Supporting the mental health of all students is critical during these unprecedented times.  Join this webinar with Morgan Beidleman, a Collaborative consultant, to discuss mental health support from a tiered perspective to help all students manage as best they can. It provides a 4-step process that can be used to design supports for tier two and tier three needs.  Register Here

Newly Added! Instructional Approaches that Support Executive Functioning – building awareness of student needs and developing skills Wednesday, 4/8/2020 02:00-03:00 MDT

An area of concern is helping students figure out how to organize their time and work.  In most traditional schools, this has always been done for students. Join Morgan Beidleman for an hour webinar focused on how to help students access, organize, and complete work in a virtual environment. We will also discuss ways to reinforce and engage students in alternative ways. Register Here

SUPPORT & COLLABORATIVE PLANNING OPPORTUNITIES

Please do not hesitate to reach out if you need a thought partner! We will also be hosting opportunities to receive support and to collaborate with other special educators and related service providers weekly. Please register for those today to save your place:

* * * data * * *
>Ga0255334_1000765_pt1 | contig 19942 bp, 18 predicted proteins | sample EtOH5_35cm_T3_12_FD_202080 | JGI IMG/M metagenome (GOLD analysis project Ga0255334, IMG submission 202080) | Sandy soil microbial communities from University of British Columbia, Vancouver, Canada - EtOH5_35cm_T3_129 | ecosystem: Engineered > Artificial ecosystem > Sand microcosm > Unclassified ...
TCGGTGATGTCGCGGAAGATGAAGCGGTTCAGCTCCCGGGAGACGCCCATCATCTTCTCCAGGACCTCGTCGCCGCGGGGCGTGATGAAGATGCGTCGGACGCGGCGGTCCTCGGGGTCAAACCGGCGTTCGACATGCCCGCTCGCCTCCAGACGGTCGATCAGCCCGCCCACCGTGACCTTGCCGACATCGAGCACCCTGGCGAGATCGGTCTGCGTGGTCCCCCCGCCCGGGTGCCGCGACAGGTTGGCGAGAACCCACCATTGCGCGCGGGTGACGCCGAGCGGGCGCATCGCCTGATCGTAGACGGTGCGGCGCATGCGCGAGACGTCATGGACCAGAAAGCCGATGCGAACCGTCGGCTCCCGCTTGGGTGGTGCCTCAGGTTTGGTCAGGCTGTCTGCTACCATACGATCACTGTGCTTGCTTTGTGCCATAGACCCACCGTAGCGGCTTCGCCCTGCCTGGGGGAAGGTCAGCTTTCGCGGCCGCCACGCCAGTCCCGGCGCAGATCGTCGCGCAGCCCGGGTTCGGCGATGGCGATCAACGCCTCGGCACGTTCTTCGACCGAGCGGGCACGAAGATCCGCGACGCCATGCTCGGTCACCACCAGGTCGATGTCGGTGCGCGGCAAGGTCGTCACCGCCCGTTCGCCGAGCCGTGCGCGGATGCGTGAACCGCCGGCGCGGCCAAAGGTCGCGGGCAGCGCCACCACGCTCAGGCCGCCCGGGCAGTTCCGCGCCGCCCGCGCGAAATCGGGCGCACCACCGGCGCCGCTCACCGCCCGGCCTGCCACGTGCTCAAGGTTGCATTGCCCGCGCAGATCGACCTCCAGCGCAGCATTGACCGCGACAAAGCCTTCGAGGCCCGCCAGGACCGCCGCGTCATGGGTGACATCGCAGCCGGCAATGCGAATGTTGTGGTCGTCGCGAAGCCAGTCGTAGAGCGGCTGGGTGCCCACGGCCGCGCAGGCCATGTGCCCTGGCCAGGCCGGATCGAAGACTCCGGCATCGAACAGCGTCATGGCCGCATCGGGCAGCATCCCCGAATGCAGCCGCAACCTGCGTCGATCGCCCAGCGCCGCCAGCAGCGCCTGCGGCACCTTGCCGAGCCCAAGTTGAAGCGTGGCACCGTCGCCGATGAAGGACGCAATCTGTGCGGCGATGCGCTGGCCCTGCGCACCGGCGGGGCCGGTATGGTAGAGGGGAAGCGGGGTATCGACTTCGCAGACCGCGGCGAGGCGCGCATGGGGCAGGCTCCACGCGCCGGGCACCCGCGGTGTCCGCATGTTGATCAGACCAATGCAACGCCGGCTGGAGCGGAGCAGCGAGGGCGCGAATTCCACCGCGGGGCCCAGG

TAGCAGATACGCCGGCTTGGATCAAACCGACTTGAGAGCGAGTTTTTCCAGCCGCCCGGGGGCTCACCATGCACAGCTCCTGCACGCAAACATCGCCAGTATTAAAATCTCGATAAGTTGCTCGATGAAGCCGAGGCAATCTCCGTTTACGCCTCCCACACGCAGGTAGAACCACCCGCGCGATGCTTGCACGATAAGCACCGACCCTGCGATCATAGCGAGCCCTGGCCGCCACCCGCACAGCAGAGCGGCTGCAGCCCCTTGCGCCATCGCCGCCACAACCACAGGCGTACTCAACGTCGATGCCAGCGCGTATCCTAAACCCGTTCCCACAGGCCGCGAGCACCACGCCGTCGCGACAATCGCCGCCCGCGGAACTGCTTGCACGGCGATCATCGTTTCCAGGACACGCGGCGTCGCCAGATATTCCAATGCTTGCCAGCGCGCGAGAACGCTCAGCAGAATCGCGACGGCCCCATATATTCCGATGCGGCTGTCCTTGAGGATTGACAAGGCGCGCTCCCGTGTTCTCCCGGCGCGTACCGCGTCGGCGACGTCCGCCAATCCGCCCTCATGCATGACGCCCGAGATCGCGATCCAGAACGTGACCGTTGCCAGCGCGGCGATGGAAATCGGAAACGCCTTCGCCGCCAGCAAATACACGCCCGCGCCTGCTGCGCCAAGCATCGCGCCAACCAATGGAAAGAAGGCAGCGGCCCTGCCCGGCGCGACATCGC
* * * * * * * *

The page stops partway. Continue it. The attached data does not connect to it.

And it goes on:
Special Education Teacher Support Group Weekly on Mondays 1:00-2:00 PM MDT (Starts 3/23) – Register Here

Collaborative Planning for Online Services: Moderate to Severe Autism Disabilities Weekly on Tuesdays 3:30-4:30 PM MDT (Starts 3/31) – Register Here

Collaborative Planning for Online Services: Mental Health Providers Weekly on Tuesdays (starting 3/31) 2:00-3:00 PM MDT (Starts 3/31) – Register Here

Collaborative Planning for Online Services: Severe Behavioral & MH Needs Weekly on Wednesdays 3:30-4:30 PM MDT (Starts 4/1) – Register Here

Collaborative Planning for Online Services: Moderate to Severe Cognitive Disabilities Weekly on Thursdays 3:30-4:30 PM MDT (Starts 4/2) – Register Here 

Newly Added Collaborative Planning for Online Related Services: Speech Providers  Weekly on Thursdays 2:00-3:00 PM MDT (starting 4/2) – Register Here

Collaborative Planning for Online Services: Leading Schools Through COVID-19 Every other week on Mondays 3:30-4:30 PM MDT (Starts 4/6) – Register Here

Links to Resources:

Links to Recent Webinars

(3/25/20) Collaborative for Exceptional Education & CDE: Special Education and COVID-19: What This Means For Colorado Educators

(3/27/20) Utilizing Online Platforms for Providing Special Education Support & Services 1.0: Introduction to Zoom for Online Services

 (3/27/20) CEC/CASE webinar #3

Links to recent state guidance:

Links to recent national & federal guidance: